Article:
April 25, 2004

· Sociology

Via Kevin Drum comes this comment from political scientist Hans Noel, quoted in the Washington Post:

“Most people say they are ‘moderate,’ but in fact the country is polarized around strong conservative and liberal positions.” [Noel said, and the article continues] … As it becomes more difficult to reach across the party line, campaigns are devoting more energy to firing up their hard-core supporters. For voters in the middle, this election may aggravate their feeling that politics no longer speaks to them, that it has become a dialogue of the deaf, a rant of uncompromising extremes.

Noel is pushing the attractive idea that polarization feeds on and reinforces itself. (Attractive from the point of view of elegant social mechanisms, I mean.) And Kevin can’t see a way to break the cycle. Red and Blue America is the latest version of the Culture Wars thesis. However, while it’s clear that the chattering classes—at least their representatives in the media— have become more polarized over time, I’m not sure I believe that everyone else has.

My main evidence for this comes from a 1996 paper by Paul DiMaggio, Bethany Bryson and John Evans called “Have Americans’ social attitudes become more polarized?” (JSTOR link, institutional subscription required).[1] They used a long time-series of General Social Survey opinion data and measured how skewed the distribution of public opinion on a wide range of questions was, and whether that changed over time. Respondents to opinion questions are generally given a statement and asked to choose a place on a five- or sometimes seven-point scale ranging from “Strongly Agree” to “Strongly Disagree.” If polarization was happening, you would see more and more people at the extreme ends of the scales and fewer in the middle. But DiMaggio et al found that, with the exception of questions about abortion, the distribution of opinion had not become more skewed. Across a wide range of issues, there were about as many people in the middle in the early 1990s as there had been in the early 1970s. I don’t know of sample-based research that rebuts this finding. At the same time, as an an update by John Evans demonstrates, more recent data suggests that such polarization as does exist is being driven by the political system: “it seems clear that members of the public who are involved in politics are becoming polarized on moral issues.”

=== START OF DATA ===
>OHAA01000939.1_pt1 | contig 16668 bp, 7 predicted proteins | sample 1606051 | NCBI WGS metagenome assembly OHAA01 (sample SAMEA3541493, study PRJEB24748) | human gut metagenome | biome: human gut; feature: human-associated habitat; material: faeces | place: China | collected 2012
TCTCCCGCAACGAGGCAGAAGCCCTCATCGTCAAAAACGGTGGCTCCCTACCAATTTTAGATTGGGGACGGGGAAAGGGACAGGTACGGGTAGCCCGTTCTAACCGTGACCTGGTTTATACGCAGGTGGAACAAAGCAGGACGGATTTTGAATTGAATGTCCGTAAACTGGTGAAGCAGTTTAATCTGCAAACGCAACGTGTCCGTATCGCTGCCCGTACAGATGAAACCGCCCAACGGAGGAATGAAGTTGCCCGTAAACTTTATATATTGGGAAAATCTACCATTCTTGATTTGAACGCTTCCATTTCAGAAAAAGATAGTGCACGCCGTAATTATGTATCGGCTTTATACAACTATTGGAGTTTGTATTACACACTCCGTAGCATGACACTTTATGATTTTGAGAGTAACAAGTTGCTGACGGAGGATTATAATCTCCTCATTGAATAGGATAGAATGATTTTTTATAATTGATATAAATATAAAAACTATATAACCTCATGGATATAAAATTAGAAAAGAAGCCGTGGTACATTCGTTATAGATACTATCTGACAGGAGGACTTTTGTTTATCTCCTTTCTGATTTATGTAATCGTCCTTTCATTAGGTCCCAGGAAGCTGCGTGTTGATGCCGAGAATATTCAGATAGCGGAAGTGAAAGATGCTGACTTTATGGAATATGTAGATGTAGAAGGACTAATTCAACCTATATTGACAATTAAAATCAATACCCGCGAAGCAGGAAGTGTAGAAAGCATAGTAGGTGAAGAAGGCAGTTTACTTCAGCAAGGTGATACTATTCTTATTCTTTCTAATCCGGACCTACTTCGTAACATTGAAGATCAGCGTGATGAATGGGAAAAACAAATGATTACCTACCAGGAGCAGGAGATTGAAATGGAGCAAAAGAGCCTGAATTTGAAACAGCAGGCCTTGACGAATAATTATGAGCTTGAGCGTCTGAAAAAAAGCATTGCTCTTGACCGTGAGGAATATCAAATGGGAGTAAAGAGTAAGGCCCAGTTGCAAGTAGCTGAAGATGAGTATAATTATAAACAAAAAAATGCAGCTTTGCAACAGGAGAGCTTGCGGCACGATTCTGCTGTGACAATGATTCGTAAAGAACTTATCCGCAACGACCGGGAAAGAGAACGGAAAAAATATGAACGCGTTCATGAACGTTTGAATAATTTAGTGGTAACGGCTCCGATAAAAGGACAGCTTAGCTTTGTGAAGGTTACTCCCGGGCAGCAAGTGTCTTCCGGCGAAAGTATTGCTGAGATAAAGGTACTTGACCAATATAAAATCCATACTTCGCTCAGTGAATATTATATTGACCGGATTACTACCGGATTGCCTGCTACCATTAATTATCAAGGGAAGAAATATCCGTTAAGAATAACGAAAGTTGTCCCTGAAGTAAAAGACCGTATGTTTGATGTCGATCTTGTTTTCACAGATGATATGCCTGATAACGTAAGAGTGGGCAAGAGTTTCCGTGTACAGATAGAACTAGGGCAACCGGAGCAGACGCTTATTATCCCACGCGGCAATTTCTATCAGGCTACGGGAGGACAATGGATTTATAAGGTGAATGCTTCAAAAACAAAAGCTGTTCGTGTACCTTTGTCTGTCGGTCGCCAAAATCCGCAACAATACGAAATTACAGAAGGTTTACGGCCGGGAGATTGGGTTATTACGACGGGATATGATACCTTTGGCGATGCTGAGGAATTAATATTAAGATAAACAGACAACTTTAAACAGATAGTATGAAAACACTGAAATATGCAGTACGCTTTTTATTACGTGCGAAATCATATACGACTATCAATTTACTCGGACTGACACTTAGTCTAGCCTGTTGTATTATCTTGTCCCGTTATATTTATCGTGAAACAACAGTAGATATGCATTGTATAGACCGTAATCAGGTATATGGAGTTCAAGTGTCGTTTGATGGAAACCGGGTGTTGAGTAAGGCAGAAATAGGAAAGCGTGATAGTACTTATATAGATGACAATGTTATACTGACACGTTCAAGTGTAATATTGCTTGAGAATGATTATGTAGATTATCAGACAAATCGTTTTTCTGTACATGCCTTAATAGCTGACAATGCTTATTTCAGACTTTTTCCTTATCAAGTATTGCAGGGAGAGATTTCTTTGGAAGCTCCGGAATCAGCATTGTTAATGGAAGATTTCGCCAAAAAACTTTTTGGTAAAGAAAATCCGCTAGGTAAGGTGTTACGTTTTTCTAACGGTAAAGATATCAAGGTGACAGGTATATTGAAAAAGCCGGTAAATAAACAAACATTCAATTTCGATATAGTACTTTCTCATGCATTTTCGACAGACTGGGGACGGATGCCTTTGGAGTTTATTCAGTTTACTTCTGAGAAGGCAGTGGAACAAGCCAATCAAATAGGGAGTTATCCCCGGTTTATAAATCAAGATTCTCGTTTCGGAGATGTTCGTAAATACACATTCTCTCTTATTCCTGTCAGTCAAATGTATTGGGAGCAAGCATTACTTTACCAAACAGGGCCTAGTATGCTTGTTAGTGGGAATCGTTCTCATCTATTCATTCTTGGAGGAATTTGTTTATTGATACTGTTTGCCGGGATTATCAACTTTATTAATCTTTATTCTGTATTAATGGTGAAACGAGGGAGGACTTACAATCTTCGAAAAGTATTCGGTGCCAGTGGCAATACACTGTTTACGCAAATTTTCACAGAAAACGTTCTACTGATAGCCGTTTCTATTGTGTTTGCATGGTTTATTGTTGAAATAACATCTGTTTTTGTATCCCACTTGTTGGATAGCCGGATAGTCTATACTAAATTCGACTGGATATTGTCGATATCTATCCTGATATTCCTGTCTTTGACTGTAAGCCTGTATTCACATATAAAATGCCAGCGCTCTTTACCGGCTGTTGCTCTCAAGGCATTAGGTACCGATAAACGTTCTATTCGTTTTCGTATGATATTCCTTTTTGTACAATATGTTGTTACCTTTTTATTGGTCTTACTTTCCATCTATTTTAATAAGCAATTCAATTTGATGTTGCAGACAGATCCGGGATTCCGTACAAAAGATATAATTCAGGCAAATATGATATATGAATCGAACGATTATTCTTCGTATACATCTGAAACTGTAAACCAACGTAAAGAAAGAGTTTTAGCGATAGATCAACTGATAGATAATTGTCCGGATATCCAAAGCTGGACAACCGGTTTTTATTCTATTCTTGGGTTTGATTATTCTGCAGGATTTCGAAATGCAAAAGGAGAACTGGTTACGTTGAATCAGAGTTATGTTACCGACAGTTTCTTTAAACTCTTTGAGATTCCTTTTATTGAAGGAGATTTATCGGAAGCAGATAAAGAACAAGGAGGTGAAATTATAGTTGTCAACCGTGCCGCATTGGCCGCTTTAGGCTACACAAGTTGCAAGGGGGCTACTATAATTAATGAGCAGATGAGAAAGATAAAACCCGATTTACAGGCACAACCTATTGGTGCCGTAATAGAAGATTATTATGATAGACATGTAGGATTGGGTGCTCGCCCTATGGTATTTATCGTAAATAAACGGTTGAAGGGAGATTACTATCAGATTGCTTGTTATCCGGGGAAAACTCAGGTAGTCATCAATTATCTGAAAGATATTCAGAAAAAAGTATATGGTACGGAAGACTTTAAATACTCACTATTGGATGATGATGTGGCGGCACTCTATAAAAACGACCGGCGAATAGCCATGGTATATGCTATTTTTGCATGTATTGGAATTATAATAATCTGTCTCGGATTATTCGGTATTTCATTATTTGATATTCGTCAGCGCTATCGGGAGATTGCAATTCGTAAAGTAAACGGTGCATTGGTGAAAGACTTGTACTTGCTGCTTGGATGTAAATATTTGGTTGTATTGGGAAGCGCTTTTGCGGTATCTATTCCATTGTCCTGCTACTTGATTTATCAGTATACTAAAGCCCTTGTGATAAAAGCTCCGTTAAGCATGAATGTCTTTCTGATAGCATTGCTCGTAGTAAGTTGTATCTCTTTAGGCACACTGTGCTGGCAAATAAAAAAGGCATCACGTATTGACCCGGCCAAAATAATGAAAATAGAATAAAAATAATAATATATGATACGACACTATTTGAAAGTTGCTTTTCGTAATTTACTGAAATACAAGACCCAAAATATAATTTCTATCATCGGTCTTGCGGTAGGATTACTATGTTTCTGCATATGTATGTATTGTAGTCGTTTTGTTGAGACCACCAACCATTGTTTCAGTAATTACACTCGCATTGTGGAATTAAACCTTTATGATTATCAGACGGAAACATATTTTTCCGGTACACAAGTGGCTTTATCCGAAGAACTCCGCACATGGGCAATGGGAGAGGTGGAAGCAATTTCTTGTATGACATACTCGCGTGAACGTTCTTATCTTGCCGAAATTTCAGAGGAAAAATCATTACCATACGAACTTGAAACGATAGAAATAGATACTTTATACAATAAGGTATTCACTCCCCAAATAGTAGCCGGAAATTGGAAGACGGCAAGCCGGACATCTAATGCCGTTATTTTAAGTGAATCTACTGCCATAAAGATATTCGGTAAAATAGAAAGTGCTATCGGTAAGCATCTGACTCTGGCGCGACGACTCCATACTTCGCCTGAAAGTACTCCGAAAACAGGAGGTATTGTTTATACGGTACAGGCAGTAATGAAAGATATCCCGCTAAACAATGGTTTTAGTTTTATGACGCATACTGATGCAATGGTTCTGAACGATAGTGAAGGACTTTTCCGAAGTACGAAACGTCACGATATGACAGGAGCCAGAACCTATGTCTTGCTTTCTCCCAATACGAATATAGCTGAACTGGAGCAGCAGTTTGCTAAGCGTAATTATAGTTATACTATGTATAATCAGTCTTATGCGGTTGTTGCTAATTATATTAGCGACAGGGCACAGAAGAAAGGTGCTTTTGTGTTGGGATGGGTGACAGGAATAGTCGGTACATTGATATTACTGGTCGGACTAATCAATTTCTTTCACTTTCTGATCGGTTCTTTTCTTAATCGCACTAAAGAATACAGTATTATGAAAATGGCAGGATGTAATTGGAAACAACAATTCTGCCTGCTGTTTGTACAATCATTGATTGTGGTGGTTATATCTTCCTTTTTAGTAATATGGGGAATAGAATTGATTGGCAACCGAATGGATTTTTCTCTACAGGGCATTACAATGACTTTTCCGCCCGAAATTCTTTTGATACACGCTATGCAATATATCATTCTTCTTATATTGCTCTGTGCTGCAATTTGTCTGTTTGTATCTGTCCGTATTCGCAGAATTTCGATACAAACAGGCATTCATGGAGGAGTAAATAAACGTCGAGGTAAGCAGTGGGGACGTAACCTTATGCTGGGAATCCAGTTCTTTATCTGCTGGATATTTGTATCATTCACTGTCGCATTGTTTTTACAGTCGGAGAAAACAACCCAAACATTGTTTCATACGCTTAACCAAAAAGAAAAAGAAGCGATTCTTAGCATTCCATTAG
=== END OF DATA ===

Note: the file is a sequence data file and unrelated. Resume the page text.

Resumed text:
fn1. Full disclosure: Paul was my Ph.D advisor and John and Bethany are friends of mine.

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I am Associate Professor of Sociology at Duke University. I’m affiliated with the Kenan Institute for Ethics, the Markets and Management Studies program, and the Duke Network Analysis Center.



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